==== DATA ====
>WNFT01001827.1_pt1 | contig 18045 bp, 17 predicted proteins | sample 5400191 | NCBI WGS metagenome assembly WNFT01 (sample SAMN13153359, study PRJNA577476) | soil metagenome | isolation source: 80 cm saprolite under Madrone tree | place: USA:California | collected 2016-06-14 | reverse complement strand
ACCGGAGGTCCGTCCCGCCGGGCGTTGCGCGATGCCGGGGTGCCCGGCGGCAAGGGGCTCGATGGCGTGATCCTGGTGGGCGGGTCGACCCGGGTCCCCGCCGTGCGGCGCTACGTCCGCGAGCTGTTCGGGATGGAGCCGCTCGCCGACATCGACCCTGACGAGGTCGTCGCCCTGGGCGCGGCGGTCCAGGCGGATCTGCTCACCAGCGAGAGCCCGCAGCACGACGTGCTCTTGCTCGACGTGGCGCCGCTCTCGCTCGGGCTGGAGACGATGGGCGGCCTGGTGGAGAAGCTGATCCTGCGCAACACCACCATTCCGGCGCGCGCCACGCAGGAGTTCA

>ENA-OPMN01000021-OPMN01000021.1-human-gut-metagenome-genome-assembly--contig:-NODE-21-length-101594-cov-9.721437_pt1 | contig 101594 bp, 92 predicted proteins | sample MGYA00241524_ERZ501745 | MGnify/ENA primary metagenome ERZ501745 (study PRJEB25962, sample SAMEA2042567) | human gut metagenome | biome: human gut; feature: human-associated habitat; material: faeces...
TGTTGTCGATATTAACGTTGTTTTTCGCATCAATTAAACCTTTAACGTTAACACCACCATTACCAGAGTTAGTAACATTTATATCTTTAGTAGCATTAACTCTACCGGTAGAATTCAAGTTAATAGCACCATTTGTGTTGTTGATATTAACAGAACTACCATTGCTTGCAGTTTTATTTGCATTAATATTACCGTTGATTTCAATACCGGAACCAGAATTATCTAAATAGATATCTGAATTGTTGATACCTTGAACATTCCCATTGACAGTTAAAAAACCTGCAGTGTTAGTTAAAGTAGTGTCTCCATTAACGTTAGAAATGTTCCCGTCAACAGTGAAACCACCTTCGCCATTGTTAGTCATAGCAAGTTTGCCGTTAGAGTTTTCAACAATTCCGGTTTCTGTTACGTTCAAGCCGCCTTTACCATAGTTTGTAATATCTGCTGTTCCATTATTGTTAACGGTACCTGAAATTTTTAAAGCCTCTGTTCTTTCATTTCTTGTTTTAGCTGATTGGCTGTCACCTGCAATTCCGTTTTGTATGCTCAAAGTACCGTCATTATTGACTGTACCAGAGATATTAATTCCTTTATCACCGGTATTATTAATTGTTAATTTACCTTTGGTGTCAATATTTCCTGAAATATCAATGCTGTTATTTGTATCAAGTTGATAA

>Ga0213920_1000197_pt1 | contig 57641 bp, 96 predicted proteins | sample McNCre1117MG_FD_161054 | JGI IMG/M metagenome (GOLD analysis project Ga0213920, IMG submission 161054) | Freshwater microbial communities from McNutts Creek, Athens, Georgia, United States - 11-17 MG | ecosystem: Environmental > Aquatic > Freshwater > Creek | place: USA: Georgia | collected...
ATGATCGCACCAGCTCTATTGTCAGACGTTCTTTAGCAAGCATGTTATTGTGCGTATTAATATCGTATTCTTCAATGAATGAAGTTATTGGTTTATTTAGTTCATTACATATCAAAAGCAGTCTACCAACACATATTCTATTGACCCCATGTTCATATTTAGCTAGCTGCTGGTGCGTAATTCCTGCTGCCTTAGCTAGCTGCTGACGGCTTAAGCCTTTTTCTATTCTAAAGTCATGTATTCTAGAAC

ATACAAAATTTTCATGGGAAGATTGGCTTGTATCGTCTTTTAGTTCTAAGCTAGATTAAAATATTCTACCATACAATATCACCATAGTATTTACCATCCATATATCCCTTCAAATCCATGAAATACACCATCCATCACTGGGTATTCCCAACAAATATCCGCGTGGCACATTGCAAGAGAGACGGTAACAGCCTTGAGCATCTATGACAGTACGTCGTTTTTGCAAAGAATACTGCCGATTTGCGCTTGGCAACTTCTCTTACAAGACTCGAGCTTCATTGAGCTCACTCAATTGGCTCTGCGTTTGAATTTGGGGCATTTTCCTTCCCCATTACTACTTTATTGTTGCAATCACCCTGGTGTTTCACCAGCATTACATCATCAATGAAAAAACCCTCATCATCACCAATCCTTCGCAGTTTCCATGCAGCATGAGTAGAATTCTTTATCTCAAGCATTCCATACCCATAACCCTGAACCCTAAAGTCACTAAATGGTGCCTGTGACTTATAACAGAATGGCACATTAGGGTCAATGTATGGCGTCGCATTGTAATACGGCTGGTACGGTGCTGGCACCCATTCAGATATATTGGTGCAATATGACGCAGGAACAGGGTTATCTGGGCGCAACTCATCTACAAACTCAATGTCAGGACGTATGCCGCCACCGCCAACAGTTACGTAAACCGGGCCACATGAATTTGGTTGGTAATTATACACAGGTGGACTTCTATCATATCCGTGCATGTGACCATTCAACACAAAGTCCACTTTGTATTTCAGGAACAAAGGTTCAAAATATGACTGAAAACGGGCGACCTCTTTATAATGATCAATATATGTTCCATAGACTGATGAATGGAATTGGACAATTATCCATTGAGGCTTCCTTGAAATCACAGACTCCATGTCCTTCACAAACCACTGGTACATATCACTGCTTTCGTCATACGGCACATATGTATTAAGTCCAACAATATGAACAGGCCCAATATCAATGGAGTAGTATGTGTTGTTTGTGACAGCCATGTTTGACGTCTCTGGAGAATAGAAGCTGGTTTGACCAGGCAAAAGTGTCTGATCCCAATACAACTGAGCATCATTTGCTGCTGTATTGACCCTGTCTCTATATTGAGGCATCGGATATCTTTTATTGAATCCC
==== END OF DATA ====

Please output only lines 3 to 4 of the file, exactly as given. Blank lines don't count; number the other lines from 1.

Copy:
>ENA-OPMN01000021-OPMN01000021.1-human-gut-metagenome-genome-assembly--contig:-NODE-21-length-101594-cov-9.721437_pt1 | contig 101594 bp, 92 predicted proteins | sample MGYA00241524_ERZ501745 | MGnify/ENA primary metagenome ERZ501745 (study PRJEB25962, sample SAMEA2042567) | human gut metagenome | biome: human gut; feature: human-associated habitat; material: faeces...
TGTTGTCGATATTAACGTTGTTTTTCGCATCAATTAAACCTTTAACGTTAACACCACCATTACCAGAGTTAGTAACATTTATATCTTTAGTAGCATTAACTCTACCGGTAGAATTCAAGTTAATAGCACCATTTGTGTTGTTGATATTAACAGAACTACCATTGCTTGCAGTTTTATTTGCATTAATATTACCGTTGATTTCAATACCGGAACCAGAATTATCTAAATAGATATCTGAATTGTTGATACCTTGAACATTCCCATTGACAGTTAAAAAACCTGCAGTGTTAGTTAAAGTAGTGTCTCCATTAACGTTAGAAATGTTCCCGTCAACAGTGAAACCACCTTCGCCATTGTTAGTCATAGCAAGTTTGCCGTTAGAGTTTTCAACAATTCCGGTTTCTGTTACGTTCAAGCCGCCTTTACCATAGTTTGTAATATCTGCTGTTCCATTATTGTTAACGGTACCTGAAATTTTTAAAGCCTCTGTTCTTTCATTTCTTGTTTTAGCTGATTGGCTGTCACCTGCAATTCCGTTTTGTATGCTCAAAGTACCGTCATTATTGACTGTACCAGAGATATTAATTCCTTTATCACCGGTATTATTAATTGTTAATTTACCTTTGGTGTCAATATTTCCTGAAATATCAATGCTGTTATTTGTATCAAGTTGATAA